The title should be short and snappy to encourage interest. It should have no numbers, these should be written out in letters. There should be no acronyms or abbreviations as these should either be written longhand or not be included at all.

Numbers in the text up to and including ten should be written longhand, including writing out numbers in brackets. In other words (ten).

The text should be written clearly and fully explain the concept to be presented. It is often better to use simple language than overly complicated terminology. It is important that the same style is followed throughout. It is not unusual to have intraoperative spelt as one word in one sentence and intra-operative with a hyphen in another. Prefixes such as this may or may not be hyphenated but should be consistent throughout a paper. It is more common to use a hyphen with a prefix in English rather than in American English.

Hyphens are misunderstood and there is a dreadful tendency to invent new words by linking two individual words together. Hyphens are used to link words and parts of words. They are not as common today as they used to be, but there are three main cases where you should use them according to the Oxford English Dictionary:

In compound words hyphens are used to show that the component words have a combined meaning (e.g. a pick-me-up, mother-in-law, good-hearted).

Hyphens can be used to join a prefix to another word, especially if the prefix ends in a vowel and the other word also begins with one (e.g. pre-eminent or co-own). This use is less common than it used to be, though, and one-word forms are becoming more usual (e.g. prearrange or cooperate).

To show word breaks hyphens can also be used to divide words that are not usually hyphenated. They show where a word is to be divided at the end of a line of writing. Always try to split the word in a sensible place, so that the first part does not mislead the reader; for example, hel-met not he-lmet; dis-abled not disa-bled.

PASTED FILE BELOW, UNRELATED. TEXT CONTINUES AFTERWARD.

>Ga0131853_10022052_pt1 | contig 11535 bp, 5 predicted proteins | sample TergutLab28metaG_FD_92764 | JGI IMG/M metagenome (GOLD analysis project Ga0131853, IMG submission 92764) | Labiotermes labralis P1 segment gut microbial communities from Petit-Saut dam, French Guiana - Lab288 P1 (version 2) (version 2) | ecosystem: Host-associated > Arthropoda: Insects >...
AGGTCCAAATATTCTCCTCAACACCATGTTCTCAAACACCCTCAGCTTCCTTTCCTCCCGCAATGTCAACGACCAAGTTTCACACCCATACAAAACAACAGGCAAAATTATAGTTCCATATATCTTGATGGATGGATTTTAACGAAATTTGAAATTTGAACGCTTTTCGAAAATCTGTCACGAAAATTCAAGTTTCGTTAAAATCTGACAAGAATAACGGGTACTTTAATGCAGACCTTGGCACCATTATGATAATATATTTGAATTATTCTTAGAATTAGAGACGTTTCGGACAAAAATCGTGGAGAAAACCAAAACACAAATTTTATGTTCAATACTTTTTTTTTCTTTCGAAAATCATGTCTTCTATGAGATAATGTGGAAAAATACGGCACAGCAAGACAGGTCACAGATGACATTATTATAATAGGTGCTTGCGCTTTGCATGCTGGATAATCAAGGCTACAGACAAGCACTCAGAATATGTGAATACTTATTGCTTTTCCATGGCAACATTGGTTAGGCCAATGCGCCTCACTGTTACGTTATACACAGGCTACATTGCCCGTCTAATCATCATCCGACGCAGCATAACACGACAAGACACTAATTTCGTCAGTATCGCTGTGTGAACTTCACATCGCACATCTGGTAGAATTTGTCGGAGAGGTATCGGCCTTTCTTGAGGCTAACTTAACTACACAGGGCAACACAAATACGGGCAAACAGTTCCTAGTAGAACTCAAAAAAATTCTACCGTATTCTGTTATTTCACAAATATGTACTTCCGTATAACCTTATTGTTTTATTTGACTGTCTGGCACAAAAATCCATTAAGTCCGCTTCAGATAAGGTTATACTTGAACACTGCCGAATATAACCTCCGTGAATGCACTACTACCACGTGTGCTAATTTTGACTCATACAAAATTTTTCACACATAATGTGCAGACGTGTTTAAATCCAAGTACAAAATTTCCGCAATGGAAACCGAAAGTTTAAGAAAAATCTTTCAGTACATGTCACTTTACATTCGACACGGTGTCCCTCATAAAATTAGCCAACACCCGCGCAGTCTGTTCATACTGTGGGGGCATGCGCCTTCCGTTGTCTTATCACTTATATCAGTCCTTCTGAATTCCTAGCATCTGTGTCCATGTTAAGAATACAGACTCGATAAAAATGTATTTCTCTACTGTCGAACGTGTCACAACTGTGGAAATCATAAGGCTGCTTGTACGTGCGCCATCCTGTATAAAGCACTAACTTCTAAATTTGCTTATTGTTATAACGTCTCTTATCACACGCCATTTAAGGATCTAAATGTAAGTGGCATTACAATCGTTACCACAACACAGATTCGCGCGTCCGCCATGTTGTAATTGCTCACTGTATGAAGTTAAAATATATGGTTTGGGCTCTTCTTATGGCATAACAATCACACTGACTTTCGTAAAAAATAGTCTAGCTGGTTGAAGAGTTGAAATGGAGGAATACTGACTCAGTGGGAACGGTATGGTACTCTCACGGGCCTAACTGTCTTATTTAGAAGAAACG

These must be provided and are key for search engines for your paper. There should be four to six of these.

Units and Quantities

Recognised abbreviations such as ml, %, and so on, are acceptable. When it comes to time there is often lack of consistency. Papers will discuss years, months, weeks, days and then turn to hrs. min. and s. It is better to have them all written out for better understanding.

Your paper when submitted will first be reviewed for its educational content. At this stage it will either be accepted, accepted but for clarification or modification by the author, or rejected. Once accepted there will be a check of the basic language of the paper and a check of whether the guidelines to authors have been followed. The paper will then be sent for a more rigorous check including for the use of English. At that stage more modifications to the paper may be made to bring it to a standard suitable for the journal. It is therefore recommended that your paper is corrected, where necessary by a native English speaker to ensure smooth progress through the acceptance process.

Springer publishes instructions to authors via

I will also be lecturing in Rio de Janeiro on this topic at the SICOT meeting at the ‘how to write a paper’ symposium.